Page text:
I hope you enjoyed the interview with Kriss.  If you skipped over it, here’s your second chance to benefit from his experience and wisdom.  (An Interview with Kriss Kirchhoff)

Posted in Active Listening, Advising, Business Development, Client Relationships, Personal Connection | Leave a comment

Five steps to winning client trust by speaking your truth with power

Executive-640Recent research of buyers of high value solutions is telling us that those buyers first interact with providers quite late in their buying process, and come to the discussion already very well informed about the value proposition and basic functions and features of the solution.  (Matthew Dixon 2012)  When they do engage, they are more likely to make their buying decisions based on the credibility of the consultant or business development team, than the traditional focus on features and functions.

The implication of this trend is that the selling team’s ability to create a credible and trusting relationship with the prospect is their most powerful weapon in winning the business.  One major factor in winning that trust is the consultant’s ability to manage conflict in a way that is simultaneously authentic to the consultant’s beliefs and fully aligned to the client’s best interests.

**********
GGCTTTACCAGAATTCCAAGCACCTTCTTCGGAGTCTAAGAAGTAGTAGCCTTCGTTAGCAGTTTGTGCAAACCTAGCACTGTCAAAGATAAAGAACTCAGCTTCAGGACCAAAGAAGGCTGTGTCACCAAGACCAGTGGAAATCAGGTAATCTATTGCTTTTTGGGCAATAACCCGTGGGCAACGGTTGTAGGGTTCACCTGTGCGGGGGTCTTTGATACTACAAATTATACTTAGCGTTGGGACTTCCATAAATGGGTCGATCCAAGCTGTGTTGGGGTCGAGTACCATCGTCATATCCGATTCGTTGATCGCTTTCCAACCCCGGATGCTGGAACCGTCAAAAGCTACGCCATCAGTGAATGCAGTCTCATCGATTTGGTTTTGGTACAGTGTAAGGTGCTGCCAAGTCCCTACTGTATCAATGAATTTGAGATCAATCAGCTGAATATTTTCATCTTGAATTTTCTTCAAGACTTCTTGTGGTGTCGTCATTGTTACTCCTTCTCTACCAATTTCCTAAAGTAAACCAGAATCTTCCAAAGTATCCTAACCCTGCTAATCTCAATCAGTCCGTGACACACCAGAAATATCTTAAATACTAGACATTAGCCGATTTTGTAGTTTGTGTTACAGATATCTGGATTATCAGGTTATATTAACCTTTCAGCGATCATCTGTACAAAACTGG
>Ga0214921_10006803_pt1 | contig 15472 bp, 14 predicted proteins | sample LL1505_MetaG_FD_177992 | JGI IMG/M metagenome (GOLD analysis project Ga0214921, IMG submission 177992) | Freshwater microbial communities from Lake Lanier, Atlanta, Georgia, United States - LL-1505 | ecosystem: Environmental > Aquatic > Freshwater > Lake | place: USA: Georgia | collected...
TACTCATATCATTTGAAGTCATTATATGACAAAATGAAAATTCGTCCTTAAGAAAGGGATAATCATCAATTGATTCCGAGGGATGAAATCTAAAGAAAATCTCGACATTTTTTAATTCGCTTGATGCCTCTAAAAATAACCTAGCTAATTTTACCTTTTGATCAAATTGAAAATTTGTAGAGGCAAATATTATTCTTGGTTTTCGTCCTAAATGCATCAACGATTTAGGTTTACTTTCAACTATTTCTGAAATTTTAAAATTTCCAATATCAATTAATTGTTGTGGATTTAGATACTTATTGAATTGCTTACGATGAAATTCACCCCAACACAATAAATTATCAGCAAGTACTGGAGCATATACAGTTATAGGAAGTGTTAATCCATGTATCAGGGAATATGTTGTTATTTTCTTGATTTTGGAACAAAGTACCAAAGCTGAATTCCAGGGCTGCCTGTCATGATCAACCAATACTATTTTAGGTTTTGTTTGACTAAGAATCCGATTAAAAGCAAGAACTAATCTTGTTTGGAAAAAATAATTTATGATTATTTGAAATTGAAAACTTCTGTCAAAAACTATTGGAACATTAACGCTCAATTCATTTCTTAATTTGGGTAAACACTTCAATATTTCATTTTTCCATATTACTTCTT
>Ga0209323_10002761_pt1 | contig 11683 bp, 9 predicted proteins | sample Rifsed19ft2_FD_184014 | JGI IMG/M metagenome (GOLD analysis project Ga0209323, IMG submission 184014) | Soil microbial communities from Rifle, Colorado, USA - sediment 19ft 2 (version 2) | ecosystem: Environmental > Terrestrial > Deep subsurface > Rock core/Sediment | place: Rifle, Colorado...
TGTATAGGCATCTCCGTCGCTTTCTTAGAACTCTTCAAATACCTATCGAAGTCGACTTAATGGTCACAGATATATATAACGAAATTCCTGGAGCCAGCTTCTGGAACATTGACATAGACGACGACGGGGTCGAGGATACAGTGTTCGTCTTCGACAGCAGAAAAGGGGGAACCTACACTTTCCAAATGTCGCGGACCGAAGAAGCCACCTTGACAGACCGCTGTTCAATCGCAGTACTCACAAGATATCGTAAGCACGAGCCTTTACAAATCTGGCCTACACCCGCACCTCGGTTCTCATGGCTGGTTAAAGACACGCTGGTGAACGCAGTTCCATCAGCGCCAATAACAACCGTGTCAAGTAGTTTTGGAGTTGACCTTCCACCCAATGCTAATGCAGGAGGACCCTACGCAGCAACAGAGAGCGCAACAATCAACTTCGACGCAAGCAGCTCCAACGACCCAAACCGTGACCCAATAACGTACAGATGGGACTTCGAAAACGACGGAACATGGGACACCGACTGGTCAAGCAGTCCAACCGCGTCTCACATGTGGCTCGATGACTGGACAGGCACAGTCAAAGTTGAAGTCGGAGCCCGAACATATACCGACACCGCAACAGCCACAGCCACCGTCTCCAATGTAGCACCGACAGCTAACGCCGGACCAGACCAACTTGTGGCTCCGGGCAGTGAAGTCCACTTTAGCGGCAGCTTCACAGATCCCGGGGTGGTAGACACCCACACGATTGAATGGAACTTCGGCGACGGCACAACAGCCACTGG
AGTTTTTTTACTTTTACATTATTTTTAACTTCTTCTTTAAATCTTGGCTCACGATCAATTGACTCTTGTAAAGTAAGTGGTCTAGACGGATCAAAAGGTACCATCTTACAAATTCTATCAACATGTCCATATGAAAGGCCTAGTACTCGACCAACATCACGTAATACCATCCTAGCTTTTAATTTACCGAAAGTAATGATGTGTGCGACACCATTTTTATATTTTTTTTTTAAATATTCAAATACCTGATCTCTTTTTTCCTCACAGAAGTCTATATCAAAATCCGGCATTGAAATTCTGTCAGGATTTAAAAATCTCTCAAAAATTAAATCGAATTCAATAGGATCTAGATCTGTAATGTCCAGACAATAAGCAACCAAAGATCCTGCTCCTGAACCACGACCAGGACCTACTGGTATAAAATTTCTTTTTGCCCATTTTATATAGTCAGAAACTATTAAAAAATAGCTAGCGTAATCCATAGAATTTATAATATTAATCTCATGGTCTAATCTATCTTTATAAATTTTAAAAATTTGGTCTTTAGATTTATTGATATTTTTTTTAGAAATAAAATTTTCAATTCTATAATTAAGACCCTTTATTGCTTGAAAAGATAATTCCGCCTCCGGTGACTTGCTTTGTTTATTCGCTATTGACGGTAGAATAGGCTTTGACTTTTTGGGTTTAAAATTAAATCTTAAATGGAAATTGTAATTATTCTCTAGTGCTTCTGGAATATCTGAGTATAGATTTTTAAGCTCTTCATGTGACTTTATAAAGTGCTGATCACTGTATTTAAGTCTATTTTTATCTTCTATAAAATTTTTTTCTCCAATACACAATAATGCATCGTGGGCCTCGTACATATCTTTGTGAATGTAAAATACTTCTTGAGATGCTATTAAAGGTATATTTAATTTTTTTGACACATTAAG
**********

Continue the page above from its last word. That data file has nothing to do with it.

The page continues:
The two-minute video clip which follows considers how improving basic relationship and communication skills can make a critical difference creating that differentiating combination of trust and credibility.

Epilogue:

Consultants and sales teams can build this level of trust and credibility by:

  1.  Ensuring that they have complete mastery of the technology and business foundation of their solution. This has always been critical, but it is no longer sufficient by itself. (Block 2011 )
  2. Leveraging their business acumen to analyze the client’s current beliefs and current situation to craft a challenge which adds value in a unique and differentiating way.  (Matthew Dixon 2012)
  3. Assessing and developing their emotional intelligence and specifically the traits of empathy (seeing the world through their eyes and walking in their experience), emotional self-awareness (driving the personal confidence to challenge) and assertiveness (challenging in a way that is authentic, but does not alienate the client).  Take an EQ assessment and get help in developing these key attributes. (Steven J. Stein 2011)
  4. Employing strong communication (open and powerful questions and active listening skills) to establish credibility and demonstrate full alignment with the client’s needs and best interests. (Adams 2009)
  5. Creating a credible path to implementing the solution which is possible and coherent with the client’s fundamental business objectives and environmental realities. (Chip Heath 2010)

End Notes and Good Reads:

  • Adams, M. (2009). Change your questions, change your life: 10 powerful tools for life and work.
  • Block, P. (2011 ). Flawless consulting: a guide to getting your expertise used. San Francisco, Pfeiffer, an imprint of Wiley.